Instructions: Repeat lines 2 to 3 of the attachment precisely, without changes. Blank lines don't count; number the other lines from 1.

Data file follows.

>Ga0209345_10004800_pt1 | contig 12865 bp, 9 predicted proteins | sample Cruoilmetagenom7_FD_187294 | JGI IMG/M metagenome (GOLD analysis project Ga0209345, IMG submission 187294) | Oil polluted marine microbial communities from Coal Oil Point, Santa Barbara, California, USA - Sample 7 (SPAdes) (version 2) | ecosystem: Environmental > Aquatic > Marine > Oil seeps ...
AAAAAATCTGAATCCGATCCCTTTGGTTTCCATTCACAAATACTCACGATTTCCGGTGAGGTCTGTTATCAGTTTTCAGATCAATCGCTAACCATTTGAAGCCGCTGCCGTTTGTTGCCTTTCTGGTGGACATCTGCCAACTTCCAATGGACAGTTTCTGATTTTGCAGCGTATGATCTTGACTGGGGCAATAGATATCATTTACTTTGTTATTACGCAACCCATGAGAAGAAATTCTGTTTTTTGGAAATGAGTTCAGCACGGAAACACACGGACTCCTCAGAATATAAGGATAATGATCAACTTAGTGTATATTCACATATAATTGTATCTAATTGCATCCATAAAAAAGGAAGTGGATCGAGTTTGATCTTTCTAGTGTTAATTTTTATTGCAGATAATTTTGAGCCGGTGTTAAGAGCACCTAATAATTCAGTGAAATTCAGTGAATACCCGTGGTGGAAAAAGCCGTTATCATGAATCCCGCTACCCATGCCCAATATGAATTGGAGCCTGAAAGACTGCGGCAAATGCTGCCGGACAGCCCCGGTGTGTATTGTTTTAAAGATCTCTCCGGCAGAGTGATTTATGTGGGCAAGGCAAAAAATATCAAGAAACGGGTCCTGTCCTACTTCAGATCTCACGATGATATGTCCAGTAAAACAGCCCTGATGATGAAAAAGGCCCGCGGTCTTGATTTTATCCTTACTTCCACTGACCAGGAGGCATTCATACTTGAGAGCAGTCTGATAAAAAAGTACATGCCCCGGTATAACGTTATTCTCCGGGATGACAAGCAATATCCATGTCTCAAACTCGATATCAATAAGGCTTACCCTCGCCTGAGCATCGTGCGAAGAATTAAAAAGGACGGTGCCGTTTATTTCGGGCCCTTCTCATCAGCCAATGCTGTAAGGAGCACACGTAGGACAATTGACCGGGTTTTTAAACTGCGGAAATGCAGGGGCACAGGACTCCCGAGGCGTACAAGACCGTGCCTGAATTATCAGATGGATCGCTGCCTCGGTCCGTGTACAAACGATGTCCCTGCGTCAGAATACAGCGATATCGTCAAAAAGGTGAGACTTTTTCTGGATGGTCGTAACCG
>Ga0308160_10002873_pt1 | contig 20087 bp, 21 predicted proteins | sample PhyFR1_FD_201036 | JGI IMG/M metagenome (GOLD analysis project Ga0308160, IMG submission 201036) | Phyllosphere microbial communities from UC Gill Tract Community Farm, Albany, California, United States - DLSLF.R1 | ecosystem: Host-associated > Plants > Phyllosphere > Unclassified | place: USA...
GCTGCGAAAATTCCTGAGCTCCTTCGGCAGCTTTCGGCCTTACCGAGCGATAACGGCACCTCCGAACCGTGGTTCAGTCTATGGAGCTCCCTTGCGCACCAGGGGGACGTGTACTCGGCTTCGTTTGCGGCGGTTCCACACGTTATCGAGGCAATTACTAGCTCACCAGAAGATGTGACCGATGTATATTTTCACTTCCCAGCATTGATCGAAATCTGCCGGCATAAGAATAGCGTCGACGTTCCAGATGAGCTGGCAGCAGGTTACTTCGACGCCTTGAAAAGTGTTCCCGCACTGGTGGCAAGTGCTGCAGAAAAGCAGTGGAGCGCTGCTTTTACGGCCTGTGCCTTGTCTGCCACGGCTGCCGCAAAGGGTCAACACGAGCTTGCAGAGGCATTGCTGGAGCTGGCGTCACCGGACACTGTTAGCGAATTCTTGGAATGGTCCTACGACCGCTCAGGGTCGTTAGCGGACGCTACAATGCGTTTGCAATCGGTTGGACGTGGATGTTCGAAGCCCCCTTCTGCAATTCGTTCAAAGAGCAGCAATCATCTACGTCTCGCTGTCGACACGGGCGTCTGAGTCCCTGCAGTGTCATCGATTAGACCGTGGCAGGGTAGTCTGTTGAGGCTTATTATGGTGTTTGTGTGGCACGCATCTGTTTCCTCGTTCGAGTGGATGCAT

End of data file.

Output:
AAAAAATCTGAATCCGATCCCTTTGGTTTCCATTCACAAATACTCACGATTTCCGGTGAGGTCTGTTATCAGTTTTCAGATCAATCGCTAACCATTTGAAGCCGCTGCCGTTTGTTGCCTTTCTGGTGGACATCTGCCAACTTCCAATGGACAGTTTCTGATTTTGCAGCGTATGATCTTGACTGGGGCAATAGATATCATTTACTTTGTTATTACGCAACCCATGAGAAGAAATTCTGTTTTTTGGAAATGAGTTCAGCACGGAAACACACGGACTCCTCAGAATATAAGGATAATGATCAACTTAGTGTATATTCACATATAATTGTATCTAATTGCATCCATAAAAAAGGAAGTGGATCGAGTTTGATCTTTCTAGTGTTAATTTTTATTGCAGATAATTTTGAGCCGGTGTTAAGAGCACCTAATAATTCAGTGAAATTCAGTGAATACCCGTGGTGGAAAAAGCCGTTATCATGAATCCCGCTACCCATGCCCAATATGAATTGGAGCCTGAAAGACTGCGGCAAATGCTGCCGGACAGCCCCGGTGTGTATTGTTTTAAAGATCTCTCCGGCAGAGTGATTTATGTGGGCAAGGCAAAAAATATCAAGAAACGGGTCCTGTCCTACTTCAGATCTCACGATGATATGTCCAGTAAAACAGCCCTGATGATGAAAAAGGCCCGCGGTCTTGATTTTATCCTTACTTCCACTGACCAGGAGGCATTCATACTTGAGAGCAGTCTGATAAAAAAGTACATGCCCCGGTATAACGTTATTCTCCGGGATGACAAGCAATATCCATGTCTCAAACTCGATATCAATAAGGCTTACCCTCGCCTGAGCATCGTGCGAAGAATTAAAAAGGACGGTGCCGTTTATTTCGGGCCCTTCTCATCAGCCAATGCTGTAAGGAGCACACGTAGGACAATTGACCGGGTTTTTAAACTGCGGAAATGCAGGGGCACAGGACTCCCGAGGCGTACAAGACCGTGCCTGAATTATCAGATGGATCGCTGCCTCGGTCCGTGTACAAACGATGTCCCTGCGTCAGAATACAGCGATATCGTCAAAAAGGTGAGACTTTTTCTGGATGGTCGTAACCG
>Ga0308160_10002873_pt1 | contig 20087 bp, 21 predicted proteins | sample PhyFR1_FD_201036 | JGI IMG/M metagenome (GOLD analysis project Ga0308160, IMG submission 201036) | Phyllosphere microbial communities from UC Gill Tract Community Farm, Albany, California, United States - DLSLF.R1 | ecosystem: Host-associated > Plants > Phyllosphere > Unclassified | place: USA...